Based on qualitative interviews with 24 law enforcement and community-service practitioners in California and Illinois, this “brief” identifies common barriers and facilitators related to whether family members, friends, or co-workers of violent extremists who are aware of their attitudes and spoken plans report their concerns to public safety authorities, and 10 recommendations are offered for improving such reporting.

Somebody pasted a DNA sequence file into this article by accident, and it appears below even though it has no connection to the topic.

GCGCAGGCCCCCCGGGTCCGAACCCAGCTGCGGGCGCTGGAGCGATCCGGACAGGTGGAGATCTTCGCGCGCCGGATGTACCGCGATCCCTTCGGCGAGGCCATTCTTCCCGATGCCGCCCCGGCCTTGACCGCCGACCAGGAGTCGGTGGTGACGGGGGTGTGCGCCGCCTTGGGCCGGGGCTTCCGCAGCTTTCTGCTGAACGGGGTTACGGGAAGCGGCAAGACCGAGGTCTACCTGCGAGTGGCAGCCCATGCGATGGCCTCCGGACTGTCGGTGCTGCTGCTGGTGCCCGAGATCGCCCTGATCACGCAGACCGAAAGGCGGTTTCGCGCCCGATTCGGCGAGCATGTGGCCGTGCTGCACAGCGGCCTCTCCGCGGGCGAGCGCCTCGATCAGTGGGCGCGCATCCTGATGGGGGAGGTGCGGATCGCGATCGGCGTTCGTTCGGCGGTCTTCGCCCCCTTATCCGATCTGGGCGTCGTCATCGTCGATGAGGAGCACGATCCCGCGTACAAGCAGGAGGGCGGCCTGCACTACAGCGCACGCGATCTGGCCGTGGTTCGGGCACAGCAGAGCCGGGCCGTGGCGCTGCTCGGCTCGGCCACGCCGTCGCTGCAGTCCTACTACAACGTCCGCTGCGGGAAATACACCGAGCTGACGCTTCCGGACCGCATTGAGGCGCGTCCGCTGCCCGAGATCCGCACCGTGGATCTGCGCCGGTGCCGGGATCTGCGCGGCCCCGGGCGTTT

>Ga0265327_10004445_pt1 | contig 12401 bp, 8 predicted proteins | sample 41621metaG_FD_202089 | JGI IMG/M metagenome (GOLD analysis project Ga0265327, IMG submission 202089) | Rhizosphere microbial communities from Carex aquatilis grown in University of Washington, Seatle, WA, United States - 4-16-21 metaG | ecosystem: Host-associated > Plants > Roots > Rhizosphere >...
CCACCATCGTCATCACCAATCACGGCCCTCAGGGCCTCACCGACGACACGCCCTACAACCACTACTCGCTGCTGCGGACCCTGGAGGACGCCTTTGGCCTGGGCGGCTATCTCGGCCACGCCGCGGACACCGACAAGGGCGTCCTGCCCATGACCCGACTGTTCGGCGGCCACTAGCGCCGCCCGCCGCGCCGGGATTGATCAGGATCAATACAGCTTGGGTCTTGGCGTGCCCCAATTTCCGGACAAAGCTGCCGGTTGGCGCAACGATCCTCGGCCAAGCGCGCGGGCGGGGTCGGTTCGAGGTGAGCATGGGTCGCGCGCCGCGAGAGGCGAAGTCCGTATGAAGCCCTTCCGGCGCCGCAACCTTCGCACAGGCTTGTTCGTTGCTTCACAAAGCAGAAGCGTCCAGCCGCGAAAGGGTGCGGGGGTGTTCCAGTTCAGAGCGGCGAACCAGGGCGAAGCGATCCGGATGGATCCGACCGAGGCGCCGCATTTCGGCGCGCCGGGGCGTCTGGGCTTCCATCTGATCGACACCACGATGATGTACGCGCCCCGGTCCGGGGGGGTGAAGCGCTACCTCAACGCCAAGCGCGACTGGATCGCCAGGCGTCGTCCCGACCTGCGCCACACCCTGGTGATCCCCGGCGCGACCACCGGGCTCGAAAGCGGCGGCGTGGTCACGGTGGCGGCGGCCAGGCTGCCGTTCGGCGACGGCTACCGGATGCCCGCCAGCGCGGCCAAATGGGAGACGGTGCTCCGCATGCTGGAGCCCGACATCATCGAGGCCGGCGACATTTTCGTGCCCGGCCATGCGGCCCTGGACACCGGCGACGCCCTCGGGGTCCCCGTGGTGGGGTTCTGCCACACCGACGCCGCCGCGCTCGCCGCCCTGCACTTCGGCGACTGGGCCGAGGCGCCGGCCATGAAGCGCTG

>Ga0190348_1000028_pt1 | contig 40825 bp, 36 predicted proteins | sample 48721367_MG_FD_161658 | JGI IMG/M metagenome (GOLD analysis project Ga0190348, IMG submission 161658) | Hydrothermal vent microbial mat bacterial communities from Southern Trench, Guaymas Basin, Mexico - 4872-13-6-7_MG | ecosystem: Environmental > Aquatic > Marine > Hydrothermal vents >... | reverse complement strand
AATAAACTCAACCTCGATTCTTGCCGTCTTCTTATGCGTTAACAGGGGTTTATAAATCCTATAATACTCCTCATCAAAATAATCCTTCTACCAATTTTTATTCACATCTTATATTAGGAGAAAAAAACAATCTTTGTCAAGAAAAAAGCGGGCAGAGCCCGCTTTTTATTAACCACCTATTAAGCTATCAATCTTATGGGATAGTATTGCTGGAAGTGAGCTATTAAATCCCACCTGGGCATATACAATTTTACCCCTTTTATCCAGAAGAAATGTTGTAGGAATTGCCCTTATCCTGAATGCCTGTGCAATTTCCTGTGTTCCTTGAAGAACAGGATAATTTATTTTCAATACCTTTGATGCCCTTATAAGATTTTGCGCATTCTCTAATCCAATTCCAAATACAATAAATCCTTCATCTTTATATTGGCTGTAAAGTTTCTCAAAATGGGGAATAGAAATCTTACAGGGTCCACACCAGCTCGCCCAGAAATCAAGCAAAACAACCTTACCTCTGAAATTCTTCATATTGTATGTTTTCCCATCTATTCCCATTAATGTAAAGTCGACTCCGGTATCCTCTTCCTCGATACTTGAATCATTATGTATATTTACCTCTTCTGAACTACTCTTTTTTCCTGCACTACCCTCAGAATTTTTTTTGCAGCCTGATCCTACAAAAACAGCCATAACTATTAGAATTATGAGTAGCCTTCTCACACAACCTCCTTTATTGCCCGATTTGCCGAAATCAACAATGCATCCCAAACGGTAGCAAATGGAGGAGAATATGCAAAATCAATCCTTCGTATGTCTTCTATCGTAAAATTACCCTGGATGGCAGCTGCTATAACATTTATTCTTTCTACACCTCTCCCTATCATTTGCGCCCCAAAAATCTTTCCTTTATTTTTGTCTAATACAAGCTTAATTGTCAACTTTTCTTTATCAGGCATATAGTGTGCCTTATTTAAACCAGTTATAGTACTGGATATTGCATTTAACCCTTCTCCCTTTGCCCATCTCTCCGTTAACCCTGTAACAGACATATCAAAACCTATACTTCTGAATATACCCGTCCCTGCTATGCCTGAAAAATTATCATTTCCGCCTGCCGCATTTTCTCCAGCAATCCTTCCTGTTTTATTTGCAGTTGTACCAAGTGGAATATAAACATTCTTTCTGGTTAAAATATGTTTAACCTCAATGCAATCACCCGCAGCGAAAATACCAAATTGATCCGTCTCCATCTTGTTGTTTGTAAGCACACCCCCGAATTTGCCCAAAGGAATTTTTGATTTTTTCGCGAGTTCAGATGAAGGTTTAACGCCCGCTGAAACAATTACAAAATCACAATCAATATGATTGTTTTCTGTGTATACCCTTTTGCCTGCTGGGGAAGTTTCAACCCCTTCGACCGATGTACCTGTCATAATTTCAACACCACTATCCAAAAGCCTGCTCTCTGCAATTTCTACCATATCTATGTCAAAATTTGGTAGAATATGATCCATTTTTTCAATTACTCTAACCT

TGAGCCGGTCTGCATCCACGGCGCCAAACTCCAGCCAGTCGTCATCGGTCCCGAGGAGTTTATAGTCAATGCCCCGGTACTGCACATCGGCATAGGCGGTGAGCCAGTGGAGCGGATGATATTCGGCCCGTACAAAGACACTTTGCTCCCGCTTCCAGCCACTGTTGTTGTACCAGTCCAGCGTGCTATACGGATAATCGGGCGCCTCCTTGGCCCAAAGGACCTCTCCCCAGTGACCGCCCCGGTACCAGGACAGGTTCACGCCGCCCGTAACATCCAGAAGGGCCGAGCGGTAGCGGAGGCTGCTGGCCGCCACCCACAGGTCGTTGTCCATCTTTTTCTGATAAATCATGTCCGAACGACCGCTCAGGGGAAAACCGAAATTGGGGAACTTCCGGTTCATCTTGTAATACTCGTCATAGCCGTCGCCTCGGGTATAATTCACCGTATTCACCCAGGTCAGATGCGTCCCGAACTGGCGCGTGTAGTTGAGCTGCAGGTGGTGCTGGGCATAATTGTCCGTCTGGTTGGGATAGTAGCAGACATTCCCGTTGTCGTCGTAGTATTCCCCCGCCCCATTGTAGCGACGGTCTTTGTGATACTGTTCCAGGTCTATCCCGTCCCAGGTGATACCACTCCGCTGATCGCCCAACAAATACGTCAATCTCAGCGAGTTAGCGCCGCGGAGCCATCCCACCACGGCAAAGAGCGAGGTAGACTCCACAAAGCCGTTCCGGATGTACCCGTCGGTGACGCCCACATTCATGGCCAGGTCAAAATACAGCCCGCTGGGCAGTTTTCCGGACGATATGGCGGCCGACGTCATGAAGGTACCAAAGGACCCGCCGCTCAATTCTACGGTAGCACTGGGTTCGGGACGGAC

The interviews found that impediments to such voluntary reporting of threats of violent action by known individuals or groups include 1) a reluctance to believe that verbal support or expression of violent action would be put into action; 2) uncertainty about how law enforcement will respond to the friend or family member; 3) being unfamiliar with how to report and express concerns; and 4) fear of being labeled as disloyal or untrustworthy as a friend or family member. Suggestions by respondents for improving such reporting included 1) increasing the awareness and knowledge of reporting processes; 2) providing community-based services to support both the reporters and those being reported; 3) improving policies and procedures for receiving reports; 4) building capacity and training for community leaders who can take such reports; and 5) developing trust between community members and law enforcement agencies. The authors of this study developed five recommendations for law enforcement (with community collaboration) to facilitate the willingness of community members to make such reports and trust the appropriateness of the law-enforcement response. They also developed five recommendations for communities (with law enforcement collaboration) that would facilitate community-wide knowledge of the logistics, significance, appropriateness, and supportive services for such reporting. Next research steps on this issue are also suggested.
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